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October 14, 2009



...and at the same time you're selling DMX, V-MAX etc. "Big Storage Appliances"

Chuck Hollis


Not really, if you give it a moment's thought.

Storage arrays can be used for just about any information types, they are not designed to be used just with Oracle, or just with Exchange, or any other application type, unlike the big appliances described above.

Storage resources can be pooled across multiple application types. There's usually a consistent way to manage, protect, replicate, etc. independent of the application -- again, very much unlike the big appliances described here.

Sure, they're a heap of hardware with some firmware on it, but that's where the similarity ends, and the differences begin.

You know, you should think through your intended zingers, otherwise we'll need to call you "Impulsive" rather than "Brainy"!

-- Chuck


To be honest with you, I don’t like bundling or appliancing any thing. Software or hardware aside, my broadband ISP provider Cox Communication keeps calling me about bundling their telephone service on to Cox broadband. I told them I use my cell phone instead. In truth, I use VOIP vender Vonage for that purpose, but I am afraid of telling them because they might say VOIP is using their service and they want to charge for that extra.

Anyhow, appliances are basically a quick and dirty job to do things faster. They may be better in short term, but in long run, it stifles individual creativity and overall integration effort. Who it really benefits is the vendor, who locks the customer into the specific appliance vendor’s bundle for good because they know you are a sucker falls into their “bundlese” talk.

Or, otherwise, you can check the CNET analyst’s here:



I might be impulsive sometimes, but consider this:

Your "big storage appliances":

-have to be managed differently than the rest of my systems
-run only what you want me to run on it (this makes it an appliance)

While the so called DIY-Storage Systems are probably not quite there yet (OpenFiler, FreeNAS etc.), they will be soon, and they will not be appliances, instead they are build on commodity software. Truly open for users to run anything on top of it.

Beside that, OpenStorage has already reached the point, where it starts to put pressure on "big storage appliances"-vendors.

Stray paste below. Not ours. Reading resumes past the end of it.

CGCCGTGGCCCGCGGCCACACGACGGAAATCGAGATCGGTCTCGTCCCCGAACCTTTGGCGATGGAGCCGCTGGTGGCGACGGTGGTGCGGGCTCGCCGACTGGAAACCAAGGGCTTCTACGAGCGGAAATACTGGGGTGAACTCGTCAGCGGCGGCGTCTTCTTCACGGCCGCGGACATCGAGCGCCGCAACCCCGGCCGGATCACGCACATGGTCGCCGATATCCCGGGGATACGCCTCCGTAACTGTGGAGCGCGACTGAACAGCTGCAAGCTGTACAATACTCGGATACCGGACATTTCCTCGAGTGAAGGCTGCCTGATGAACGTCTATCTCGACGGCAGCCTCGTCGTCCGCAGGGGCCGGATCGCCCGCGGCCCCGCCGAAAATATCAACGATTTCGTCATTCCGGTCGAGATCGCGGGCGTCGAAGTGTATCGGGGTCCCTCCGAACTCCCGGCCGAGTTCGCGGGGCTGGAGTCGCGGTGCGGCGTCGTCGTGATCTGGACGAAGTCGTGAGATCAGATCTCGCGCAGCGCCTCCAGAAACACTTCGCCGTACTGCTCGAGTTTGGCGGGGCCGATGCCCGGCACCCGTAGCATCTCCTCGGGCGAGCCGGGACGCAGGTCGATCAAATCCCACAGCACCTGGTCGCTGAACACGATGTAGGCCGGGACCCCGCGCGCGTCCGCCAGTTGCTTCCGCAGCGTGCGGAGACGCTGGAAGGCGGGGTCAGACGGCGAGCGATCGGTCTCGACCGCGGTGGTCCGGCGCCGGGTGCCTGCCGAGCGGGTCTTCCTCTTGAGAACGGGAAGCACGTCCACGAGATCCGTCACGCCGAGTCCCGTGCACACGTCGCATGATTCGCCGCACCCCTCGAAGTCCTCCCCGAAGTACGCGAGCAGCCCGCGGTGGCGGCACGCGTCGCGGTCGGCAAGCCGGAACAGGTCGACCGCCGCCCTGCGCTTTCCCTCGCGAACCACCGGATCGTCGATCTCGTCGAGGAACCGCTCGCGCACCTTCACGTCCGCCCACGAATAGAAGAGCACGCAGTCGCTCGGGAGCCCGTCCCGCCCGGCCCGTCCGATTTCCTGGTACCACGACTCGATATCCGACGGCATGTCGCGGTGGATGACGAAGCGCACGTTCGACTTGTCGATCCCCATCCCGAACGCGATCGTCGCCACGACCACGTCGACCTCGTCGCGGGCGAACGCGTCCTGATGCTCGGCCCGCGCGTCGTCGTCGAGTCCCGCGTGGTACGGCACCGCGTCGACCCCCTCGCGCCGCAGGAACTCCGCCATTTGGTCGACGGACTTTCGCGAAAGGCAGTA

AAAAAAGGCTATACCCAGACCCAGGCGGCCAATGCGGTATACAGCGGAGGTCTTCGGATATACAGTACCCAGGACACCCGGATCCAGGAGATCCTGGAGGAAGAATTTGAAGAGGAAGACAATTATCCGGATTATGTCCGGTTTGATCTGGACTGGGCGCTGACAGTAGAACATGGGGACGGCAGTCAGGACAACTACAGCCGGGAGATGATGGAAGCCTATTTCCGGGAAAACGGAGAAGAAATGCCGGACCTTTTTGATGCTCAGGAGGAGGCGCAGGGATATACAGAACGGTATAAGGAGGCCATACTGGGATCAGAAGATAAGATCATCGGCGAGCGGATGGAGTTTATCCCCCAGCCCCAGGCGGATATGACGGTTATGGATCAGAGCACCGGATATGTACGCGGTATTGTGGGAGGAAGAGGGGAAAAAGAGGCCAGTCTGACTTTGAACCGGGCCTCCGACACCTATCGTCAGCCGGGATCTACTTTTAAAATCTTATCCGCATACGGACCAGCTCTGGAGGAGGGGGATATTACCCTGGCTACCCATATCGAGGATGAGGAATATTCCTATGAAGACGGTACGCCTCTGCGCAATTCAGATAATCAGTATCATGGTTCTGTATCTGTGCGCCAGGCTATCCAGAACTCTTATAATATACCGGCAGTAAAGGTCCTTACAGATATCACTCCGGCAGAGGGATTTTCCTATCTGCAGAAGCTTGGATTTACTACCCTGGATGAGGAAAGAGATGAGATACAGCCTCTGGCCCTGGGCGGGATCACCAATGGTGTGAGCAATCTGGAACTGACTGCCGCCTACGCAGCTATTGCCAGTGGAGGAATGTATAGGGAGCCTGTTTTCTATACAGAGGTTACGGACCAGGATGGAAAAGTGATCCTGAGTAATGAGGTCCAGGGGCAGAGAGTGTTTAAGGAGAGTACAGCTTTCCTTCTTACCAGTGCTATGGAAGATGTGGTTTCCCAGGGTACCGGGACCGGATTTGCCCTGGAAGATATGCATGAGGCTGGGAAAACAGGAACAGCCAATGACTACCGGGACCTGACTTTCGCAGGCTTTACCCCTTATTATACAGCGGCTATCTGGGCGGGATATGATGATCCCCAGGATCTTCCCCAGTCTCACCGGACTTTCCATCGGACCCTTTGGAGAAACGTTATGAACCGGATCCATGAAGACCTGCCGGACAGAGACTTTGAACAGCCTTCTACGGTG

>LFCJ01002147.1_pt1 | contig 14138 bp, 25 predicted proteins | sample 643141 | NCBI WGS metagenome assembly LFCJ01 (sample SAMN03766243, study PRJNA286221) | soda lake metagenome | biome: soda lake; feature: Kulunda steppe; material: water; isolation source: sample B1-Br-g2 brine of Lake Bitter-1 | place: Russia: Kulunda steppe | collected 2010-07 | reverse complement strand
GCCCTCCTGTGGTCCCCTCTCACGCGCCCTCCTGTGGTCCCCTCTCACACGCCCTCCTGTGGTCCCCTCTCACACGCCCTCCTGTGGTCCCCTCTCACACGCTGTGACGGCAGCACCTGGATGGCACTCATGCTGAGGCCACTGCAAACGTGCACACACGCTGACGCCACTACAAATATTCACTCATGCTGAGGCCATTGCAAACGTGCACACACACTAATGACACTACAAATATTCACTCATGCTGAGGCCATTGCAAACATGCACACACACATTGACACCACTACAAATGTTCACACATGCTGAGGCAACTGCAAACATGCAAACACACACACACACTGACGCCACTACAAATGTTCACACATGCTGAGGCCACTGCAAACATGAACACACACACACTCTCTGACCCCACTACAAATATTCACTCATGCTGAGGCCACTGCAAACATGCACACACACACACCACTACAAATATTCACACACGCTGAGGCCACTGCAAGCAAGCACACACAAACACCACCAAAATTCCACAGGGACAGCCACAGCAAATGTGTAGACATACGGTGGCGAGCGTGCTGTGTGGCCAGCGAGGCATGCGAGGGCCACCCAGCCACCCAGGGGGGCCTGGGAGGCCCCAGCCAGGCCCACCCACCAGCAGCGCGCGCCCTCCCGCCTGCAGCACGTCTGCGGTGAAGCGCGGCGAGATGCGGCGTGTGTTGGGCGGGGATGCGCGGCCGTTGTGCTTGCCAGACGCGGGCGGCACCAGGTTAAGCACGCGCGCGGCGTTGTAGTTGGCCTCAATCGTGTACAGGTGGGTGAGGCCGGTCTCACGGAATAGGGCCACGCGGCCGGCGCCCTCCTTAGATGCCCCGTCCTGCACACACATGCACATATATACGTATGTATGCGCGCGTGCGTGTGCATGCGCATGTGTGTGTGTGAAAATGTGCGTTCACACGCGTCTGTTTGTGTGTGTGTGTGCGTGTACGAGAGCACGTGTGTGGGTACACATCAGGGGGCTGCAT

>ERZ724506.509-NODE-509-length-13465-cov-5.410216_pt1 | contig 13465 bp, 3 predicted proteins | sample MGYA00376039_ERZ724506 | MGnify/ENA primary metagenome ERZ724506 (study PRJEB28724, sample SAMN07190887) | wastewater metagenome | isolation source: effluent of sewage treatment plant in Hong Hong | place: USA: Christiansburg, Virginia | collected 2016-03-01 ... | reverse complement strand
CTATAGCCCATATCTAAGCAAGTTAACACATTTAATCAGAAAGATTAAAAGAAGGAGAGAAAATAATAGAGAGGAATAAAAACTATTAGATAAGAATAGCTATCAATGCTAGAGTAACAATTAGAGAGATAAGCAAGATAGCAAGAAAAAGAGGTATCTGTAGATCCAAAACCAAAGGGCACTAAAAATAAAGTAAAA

Chuck Hollis


Interesting point of view. Not widely shared, but interesting.

How do you feel about network devices, such as switches, routers, etc.? Servers that boot into hypervisors? Home storage such as Iomega? Are all of those "bad" as well?

Look, I understand the point you're trying to make, but it's not really relevant. DIY software for storage has been around for many, many years with scant adoption.

Hasn't made much of dent in the market, doesn't look like it's going to anytime soon. But, I'll keep a open mind, as things can change.

-- Chuck

Mike Campbell

You have summarized some of the thoughts I have around this topic.

Here is my challenge though. If not the Oracle Exadata - what? How can I build something using dell, Cisco and EMC that will approach 1 mil IOPS? This is the reason I'm not able to influence towards a best of breed hardware solution internally at my company. The app folks are of the opinion that they need (and will need more of later)a machine that will allow for OLAP type jobs to run like scalded dogs. Exadata allows for DW workloads and the ability to collaspe other Oracle DB's down onto the box - justifing the TOC with these combined functions (teradata and other DW solutions can't do this).

VM is not the answer for everything...yet...what other options do I have that will meet the reqirement for these workloads or even approach it?


Chuck Hollis

Drop me an email at hollis (underscore) chuck (at) EMC (dot) com, and we'll chat. There are some interesting scenarios ...

-- Chuck

The comments to this entry are closed.

Chuck Hollis

  • Chuck Hollis
    SVP, Oracle Converged Infrastructure Systems

    Chuck now works for Oracle, and is now deeply embroiled in IT infrastructure.

    Previously, he was with VMware for 2 years, and EMC for 18 years before that, most of them great.

    He enjoys speaking to customer and industry audiences about a variety of technology topics, and -- of course -- enjoys blogging.

    Chuck lives in Vero Beach, FL with his wife and four dogs when he's not traveling. In his spare time, Chuck is working on his second career as an aging rock musician.

    Warning: do not ever buy him a drink when there is a piano nearby.

    Note: these are my personal views, and aren't reviewed or approved by my employer.
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